As the Dancers regrouped after their spectacular overture, the lighting changed again, bathing the Fire Dancers in withering “heat” and the Frozen Dancers in burning “ice.” Jregli had never seen the dresses before, but she thought the lighting was a wonderful addition to the colors already in the threads of the fabrics. The dagged, raw edges of the fabric not only threw extra flashes of color across the room, they also created their own music. The crystaline fibers made a shivering sound all their own, which the composers had obviously taken into account. The throbbing orchestration and the “instrumentation” the Dancers provided melded into a roaring whole.
Every twist, every turn of the graceful Dancers threw waves of music across Jregli’s chambers. And the singing! Non-Yerbrans might find it overwhelming, but it saturated Jregli’s aural bones blissfully. Mistress had forced Jregli to sleep outdoors far too many times, and Jregli had been caught out in those terrifying storms. This “storm” turned that terror into something beautiful.
The Dancers paused so slightly that most of the audience probably didn’t see it and then launched into the first movement. Staying on their respective platforms, just as Jregli had told the Twins to expect, the Dancers began demonstrating the Power of the Winds. The Fire Dancers moved with angry, ferocious steps, claws flexed and swiping very close the patrons seated next to their platform.
They moved first as a unit, ten Dancers mimicking the hatred the blistering gusts had for any living thing they could touch. Swirling around the large platform, they lashed their tails, pounded their feet in deceptively simple-looking patterns, and Sang the fury of the Dry Hot. Teeth bared and snapping, four of them stopped within the circle the others made and rose up high. The long, scale-shattering cry of the F’wiiooo ripped from their aural chambers, causing some of the audience with sensitive ears to cry out and clap hands to their heads.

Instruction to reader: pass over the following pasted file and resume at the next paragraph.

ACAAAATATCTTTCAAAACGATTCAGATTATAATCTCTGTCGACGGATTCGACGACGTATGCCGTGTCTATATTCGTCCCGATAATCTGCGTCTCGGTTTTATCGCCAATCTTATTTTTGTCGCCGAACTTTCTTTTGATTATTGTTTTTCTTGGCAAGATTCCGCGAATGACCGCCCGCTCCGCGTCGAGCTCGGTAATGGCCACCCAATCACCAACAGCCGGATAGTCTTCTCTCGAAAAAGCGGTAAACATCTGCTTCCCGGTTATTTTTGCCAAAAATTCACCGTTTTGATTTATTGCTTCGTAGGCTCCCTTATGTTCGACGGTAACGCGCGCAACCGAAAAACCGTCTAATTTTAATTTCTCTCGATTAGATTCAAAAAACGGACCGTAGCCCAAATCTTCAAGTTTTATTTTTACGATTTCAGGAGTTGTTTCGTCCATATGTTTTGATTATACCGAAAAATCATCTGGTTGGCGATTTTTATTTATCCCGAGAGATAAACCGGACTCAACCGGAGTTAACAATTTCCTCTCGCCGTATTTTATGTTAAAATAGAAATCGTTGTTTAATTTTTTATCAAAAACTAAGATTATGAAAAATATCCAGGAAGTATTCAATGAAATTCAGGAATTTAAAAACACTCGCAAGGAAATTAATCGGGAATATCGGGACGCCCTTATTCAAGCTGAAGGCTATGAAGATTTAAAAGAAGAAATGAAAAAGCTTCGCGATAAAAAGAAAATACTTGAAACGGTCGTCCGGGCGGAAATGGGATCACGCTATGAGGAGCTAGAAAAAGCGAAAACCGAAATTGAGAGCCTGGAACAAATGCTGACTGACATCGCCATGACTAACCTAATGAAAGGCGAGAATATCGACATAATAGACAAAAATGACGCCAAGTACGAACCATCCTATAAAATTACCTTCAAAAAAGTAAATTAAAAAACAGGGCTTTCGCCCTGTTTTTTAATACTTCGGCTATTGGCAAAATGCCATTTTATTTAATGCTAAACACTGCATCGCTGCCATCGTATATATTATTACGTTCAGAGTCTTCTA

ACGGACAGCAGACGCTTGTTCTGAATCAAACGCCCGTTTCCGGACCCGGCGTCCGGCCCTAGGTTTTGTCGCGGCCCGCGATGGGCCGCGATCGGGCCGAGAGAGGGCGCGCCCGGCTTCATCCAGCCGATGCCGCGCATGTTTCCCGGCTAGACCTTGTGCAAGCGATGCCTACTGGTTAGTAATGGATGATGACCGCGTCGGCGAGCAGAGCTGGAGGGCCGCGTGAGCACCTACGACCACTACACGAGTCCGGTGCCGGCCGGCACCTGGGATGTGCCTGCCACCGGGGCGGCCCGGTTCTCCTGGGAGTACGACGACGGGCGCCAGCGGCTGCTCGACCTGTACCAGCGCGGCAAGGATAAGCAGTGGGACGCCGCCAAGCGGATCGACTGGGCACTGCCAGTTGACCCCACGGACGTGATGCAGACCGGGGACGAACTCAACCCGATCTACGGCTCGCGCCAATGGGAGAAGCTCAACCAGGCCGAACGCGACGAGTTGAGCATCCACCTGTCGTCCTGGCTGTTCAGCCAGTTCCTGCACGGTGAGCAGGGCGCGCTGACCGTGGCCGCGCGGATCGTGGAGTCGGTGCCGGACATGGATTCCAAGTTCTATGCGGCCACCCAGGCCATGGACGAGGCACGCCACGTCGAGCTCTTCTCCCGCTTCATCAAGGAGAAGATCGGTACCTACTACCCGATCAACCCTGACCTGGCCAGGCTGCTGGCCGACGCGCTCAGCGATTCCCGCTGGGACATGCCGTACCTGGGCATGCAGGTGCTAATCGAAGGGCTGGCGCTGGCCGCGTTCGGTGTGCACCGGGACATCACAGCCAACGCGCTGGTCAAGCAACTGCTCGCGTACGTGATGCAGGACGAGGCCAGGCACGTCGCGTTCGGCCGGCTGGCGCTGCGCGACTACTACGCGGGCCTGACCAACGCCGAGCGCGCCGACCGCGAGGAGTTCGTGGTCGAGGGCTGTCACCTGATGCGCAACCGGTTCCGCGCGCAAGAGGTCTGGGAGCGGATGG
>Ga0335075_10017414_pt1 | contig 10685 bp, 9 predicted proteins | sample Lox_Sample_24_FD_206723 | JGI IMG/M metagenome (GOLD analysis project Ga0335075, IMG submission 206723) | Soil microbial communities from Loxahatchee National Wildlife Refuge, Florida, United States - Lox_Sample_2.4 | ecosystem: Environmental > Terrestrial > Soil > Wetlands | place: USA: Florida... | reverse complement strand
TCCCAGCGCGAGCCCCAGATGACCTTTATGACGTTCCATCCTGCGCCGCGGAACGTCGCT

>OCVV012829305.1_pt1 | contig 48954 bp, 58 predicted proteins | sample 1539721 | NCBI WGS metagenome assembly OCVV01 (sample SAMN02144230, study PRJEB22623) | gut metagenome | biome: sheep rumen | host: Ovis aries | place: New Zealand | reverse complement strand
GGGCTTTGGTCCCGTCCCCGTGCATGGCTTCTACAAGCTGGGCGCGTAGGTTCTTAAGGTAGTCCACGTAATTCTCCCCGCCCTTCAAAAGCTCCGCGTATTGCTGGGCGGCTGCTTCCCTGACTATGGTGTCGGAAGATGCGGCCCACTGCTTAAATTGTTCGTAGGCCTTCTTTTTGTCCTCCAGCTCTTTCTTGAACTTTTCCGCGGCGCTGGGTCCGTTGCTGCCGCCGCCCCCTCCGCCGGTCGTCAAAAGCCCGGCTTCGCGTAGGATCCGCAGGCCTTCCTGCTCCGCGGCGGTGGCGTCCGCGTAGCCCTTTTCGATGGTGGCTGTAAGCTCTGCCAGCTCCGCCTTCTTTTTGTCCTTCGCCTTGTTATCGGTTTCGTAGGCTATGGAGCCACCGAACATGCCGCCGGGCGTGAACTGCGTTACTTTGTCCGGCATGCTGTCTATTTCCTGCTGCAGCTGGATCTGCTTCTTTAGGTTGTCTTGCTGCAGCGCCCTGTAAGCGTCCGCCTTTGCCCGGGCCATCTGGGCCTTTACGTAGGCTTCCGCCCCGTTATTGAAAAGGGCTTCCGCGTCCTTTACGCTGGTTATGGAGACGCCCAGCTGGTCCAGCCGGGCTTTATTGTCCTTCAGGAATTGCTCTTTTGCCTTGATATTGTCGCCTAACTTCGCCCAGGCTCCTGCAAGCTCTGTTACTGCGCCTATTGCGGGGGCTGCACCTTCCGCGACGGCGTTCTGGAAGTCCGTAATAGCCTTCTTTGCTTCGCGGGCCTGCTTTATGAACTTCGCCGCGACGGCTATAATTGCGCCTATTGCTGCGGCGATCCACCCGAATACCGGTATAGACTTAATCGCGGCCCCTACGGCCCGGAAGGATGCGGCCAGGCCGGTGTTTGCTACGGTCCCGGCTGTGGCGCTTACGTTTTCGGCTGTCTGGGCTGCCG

The Frozen Dancers moved on their platform at the same time, creating a starkly different pattern. They were not as fierce, not as many, but their movements carried a more subtle danger. The Fw’innii nn Ttrens brought a deliberate malice to the performance and gave Jregli a literal chill as she watched them. Their swipes into the audience were slower and more measured than their Sister Winds’, but the audience drew back in just as much fear. Even those from the gentlest, most welcoming of planets knew to fear winds that needed no violence to wreak havoc and kill.
The Frozen Dancers moved without the frenzy of their counterparts. Their song was lower, more mournful, and set Jregli’s teeth on edge. That was the sound made by frigid air blowing across hot rocks, cooling them far too rapidly, breaking them, carving hollows out of them, shattering the bones of anything caught in their path. There had been one time Jregli had flatly disobeyed her Mistress, that Winter’s night seven Cycles ago. Jregli found herself back in that dark memory.
Mistress had ordered Jregli to sleep outside on the first night of the cold season, when these freezing winds would come and kill, but Jregli hadn’t. She’d spent the night shivering in the storage cracks just inside the cavern entrance amongst the crates sealed against sudden temperature changes. She’d listened to that deep, relentless howl, knowing she would die. And then she’d discovered that one of the crates had not been sealed properly. Crawling into that crate and leaving it barely open so she could breathe had allowed her to live through the night. She was more afraid of the cold than the heat, now.
Shaking herself, Jregli paid attention to the Dance.
The two groups flowed opposite one another, separate and united in their purpose as the winds that dictated the terms of life for all of Yerbra. They sang, twirled, pounded, enticed, destroyed. In a microcosm, this was Yerbra. Jregli felt a sense of pride swell between her hearts for the savage beauty of her Home.
And then the Brothers charged onto the stage.